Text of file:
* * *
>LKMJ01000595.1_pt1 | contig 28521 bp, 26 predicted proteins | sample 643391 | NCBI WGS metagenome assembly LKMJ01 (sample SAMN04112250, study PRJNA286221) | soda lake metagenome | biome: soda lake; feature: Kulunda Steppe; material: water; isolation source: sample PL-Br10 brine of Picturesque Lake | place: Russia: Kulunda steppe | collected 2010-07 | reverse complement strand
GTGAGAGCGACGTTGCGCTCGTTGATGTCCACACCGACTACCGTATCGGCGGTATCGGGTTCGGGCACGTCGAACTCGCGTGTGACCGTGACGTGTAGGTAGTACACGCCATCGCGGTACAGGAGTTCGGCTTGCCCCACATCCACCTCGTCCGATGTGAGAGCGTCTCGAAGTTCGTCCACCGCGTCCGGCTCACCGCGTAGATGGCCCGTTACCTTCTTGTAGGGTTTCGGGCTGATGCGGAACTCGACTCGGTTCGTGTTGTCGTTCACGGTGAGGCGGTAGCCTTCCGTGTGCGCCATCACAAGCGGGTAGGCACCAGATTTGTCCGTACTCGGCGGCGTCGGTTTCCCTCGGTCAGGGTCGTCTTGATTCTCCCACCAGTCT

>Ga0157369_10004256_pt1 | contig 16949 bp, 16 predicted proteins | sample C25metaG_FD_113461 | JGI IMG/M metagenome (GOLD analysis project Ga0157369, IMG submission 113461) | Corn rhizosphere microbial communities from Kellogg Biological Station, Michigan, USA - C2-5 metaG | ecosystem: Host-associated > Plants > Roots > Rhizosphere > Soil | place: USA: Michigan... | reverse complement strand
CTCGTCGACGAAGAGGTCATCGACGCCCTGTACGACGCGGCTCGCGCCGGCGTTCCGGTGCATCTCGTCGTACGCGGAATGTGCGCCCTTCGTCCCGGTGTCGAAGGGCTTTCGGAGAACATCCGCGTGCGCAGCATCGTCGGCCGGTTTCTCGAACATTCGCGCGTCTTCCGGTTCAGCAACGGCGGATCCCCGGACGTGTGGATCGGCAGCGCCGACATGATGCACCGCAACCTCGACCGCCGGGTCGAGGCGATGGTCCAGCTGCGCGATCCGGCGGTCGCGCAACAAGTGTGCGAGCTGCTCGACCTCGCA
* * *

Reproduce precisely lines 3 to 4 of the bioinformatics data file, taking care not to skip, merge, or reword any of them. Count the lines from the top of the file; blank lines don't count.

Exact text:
>Ga0157369_10004256_pt1 | contig 16949 bp, 16 predicted proteins | sample C25metaG_FD_113461 | JGI IMG/M metagenome (GOLD analysis project Ga0157369, IMG submission 113461) | Corn rhizosphere microbial communities from Kellogg Biological Station, Michigan, USA - C2-5 metaG | ecosystem: Host-associated > Plants > Roots > Rhizosphere > Soil | place: USA: Michigan... | reverse complement strand
CTCGTCGACGAAGAGGTCATCGACGCCCTGTACGACGCGGCTCGCGCCGGCGTTCCGGTGCATCTCGTCGTACGCGGAATGTGCGCCCTTCGTCCCGGTGTCGAAGGGCTTTCGGAGAACATCCGCGTGCGCAGCATCGTCGGCCGGTTTCTCGAACATTCGCGCGTCTTCCGGTTCAGCAACGGCGGATCCCCGGACGTGTGGATCGGCAGCGCCGACATGATGCACCGCAACCTCGACCGCCGGGTCGAGGCGATGGTCCAGCTGCGCGATCCGGCGGTCGCGCAACAAGTGTGCGAGCTGCTCGACCTCGCA